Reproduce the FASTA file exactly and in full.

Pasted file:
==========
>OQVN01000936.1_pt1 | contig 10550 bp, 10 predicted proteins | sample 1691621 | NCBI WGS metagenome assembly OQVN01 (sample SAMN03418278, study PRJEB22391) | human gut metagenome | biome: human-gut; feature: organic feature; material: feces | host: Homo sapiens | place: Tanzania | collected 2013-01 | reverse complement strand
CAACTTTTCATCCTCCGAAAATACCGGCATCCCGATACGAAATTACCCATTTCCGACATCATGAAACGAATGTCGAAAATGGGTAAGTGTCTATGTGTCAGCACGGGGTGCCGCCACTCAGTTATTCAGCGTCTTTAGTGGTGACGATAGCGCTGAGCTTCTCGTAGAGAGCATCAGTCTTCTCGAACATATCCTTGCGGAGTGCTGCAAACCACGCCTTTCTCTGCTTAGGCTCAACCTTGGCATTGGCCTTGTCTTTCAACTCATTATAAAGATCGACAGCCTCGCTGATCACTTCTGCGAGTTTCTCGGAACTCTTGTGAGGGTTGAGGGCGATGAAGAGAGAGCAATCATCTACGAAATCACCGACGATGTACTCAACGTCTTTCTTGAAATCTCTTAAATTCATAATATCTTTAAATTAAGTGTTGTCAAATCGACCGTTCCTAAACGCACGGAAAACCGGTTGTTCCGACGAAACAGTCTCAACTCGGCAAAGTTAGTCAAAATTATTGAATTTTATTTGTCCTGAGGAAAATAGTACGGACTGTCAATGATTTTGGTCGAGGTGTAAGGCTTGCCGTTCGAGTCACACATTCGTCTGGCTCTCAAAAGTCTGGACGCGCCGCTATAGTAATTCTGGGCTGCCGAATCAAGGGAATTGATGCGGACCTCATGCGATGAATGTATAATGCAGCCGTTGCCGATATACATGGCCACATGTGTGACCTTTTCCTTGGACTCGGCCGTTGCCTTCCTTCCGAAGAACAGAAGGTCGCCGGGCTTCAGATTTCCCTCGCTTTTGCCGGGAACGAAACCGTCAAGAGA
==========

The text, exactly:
>OQVN01000936.1_pt1 | contig 10550 bp, 10 predicted proteins | sample 1691621 | NCBI WGS metagenome assembly OQVN01 (sample SAMN03418278, study PRJEB22391) | human gut metagenome | biome: human-gut; feature: organic feature; material: feces | host: Homo sapiens | place: Tanzania | collected 2013-01 | reverse complement strand
CAACTTTTCATCCTCCGAAAATACCGGCATCCCGATACGAAATTACCCATTTCCGACATCATGAAACGAATGTCGAAAATGGGTAAGTGTCTATGTGTCAGCACGGGGTGCCGCCACTCAGTTATTCAGCGTCTTTAGTGGTGACGATAGCGCTGAGCTTCTCGTAGAGAGCATCAGTCTTCTCGAACATATCCTTGCGGAGTGCTGCAAACCACGCCTTTCTCTGCTTAGGCTCAACCTTGGCATTGGCCTTGTCTTTCAACTCATTATAAAGATCGACAGCCTCGCTGATCACTTCTGCGAGTTTCTCGGAACTCTTGTGAGGGTTGAGGGCGATGAAGAGAGAGCAATCATCTACGAAATCACCGACGATGTACTCAACGTCTTTCTTGAAATCTCTTAAATTCATAATATCTTTAAATTAAGTGTTGTCAAATCGACCGTTCCTAAACGCACGGAAAACCGGTTGTTCCGACGAAACAGTCTCAACTCGGCAAAGTTAGTCAAAATTATTGAATTTTATTTGTCCTGAGGAAAATAGTACGGACTGTCAATGATTTTGGTCGAGGTGTAAGGCTTGCCGTTCGAGTCACACATTCGTCTGGCTCTCAAAAGTCTGGACGCGCCGCTATAGTAATTCTGGGCTGCCGAATCAAGGGAATTGATGCGGACCTCATGCGATGAATGTATAATGCAGCCGTTGCCGATATACATGGCCACATGTGTGACCTTTTCCTTGGACTCGGCCGTTGCCTTCCTTCCGAAGAACAGAAGGTCGCCGGGCTTCAGATTTCCCTCGCTTTTGCCGGGAACGAAACCGTCAAGAGA